When it comes to determining the final postage costs of your postcard order with Conquest Graphics, there are realistically only a few factors about the order that will truly have any changes on the price you’ll end up paying per piece to the USPS in postage.
And usually the same goes for other printers unless they upcharge the postage in your final bill as part of their “service fees.” Conquest Graphics will never charge customers any more than the post office is charging them to mail their printed postcards from our mail center.
So what are the factors about your postcard order that are actually causing the postage to cost as much as it does?
It’s as simple as looking at two key specifications in the order… The size and the quantity.
Classes of Mail
The USPS offers several "classes" of mail that you can use for a mailing project. You've likely heard of "First Class" mail, but there are a few other options available that may fit your needs better. Each class of mail offers its own set of benefits and requirements, and selecting the right one may seem difficult at first. However, there are some basic points to know that can help you along the way.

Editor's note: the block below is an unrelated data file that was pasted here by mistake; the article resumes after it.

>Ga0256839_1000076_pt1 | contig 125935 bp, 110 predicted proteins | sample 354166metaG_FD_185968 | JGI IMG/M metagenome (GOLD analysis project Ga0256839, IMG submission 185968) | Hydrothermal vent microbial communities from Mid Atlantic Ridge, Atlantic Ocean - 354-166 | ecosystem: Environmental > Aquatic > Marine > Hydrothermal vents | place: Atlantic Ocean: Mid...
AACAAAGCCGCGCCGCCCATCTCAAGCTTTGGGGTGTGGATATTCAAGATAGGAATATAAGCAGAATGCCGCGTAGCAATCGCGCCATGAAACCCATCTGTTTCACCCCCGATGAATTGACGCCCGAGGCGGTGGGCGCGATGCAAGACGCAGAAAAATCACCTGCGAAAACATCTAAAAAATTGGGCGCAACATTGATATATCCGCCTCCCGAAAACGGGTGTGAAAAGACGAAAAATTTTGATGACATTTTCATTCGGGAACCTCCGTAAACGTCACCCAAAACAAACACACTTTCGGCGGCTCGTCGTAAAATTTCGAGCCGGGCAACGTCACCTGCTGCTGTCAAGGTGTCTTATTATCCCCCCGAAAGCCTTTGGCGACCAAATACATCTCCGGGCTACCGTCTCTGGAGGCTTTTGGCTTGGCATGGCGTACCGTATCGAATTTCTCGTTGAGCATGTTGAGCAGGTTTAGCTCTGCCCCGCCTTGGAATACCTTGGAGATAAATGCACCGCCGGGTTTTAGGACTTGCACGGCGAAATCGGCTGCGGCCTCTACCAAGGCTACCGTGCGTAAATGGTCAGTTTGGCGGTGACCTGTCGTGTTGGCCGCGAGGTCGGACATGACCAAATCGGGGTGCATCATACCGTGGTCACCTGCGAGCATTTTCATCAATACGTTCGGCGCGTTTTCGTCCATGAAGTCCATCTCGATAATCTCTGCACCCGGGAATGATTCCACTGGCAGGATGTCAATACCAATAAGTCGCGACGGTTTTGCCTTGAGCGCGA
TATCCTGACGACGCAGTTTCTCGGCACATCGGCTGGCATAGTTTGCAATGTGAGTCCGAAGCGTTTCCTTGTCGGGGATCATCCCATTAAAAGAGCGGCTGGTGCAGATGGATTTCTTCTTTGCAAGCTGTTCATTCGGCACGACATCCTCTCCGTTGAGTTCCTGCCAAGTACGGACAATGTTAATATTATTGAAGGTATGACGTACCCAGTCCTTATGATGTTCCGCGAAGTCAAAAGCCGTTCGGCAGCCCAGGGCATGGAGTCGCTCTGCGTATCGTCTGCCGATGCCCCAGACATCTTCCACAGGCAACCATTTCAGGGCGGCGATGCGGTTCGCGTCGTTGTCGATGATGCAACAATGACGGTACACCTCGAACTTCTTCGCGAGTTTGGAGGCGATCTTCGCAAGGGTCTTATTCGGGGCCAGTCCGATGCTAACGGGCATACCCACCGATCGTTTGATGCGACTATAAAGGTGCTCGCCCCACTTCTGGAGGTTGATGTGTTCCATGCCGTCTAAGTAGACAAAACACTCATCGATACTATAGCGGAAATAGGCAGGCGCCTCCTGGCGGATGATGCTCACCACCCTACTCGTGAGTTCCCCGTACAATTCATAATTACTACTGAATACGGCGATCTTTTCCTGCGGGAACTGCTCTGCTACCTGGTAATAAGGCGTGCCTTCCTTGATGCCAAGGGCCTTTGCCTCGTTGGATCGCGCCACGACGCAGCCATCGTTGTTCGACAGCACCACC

First Class Mail
First Class is the type of mail that most people have heard of it. When you are putting a letter in your mailbox with a stamp on it, you are using a type of First Class Mail. However, this is also available when you sending out a bulk mailing. The main aspects about First Class Mail are:
- Speed - First Class Mail is treated by the post office as the most important mail, hence the name "First Class." As a result, mailpieces sent out with this class are delivered to recipients very quickly, often within 2-5 business days.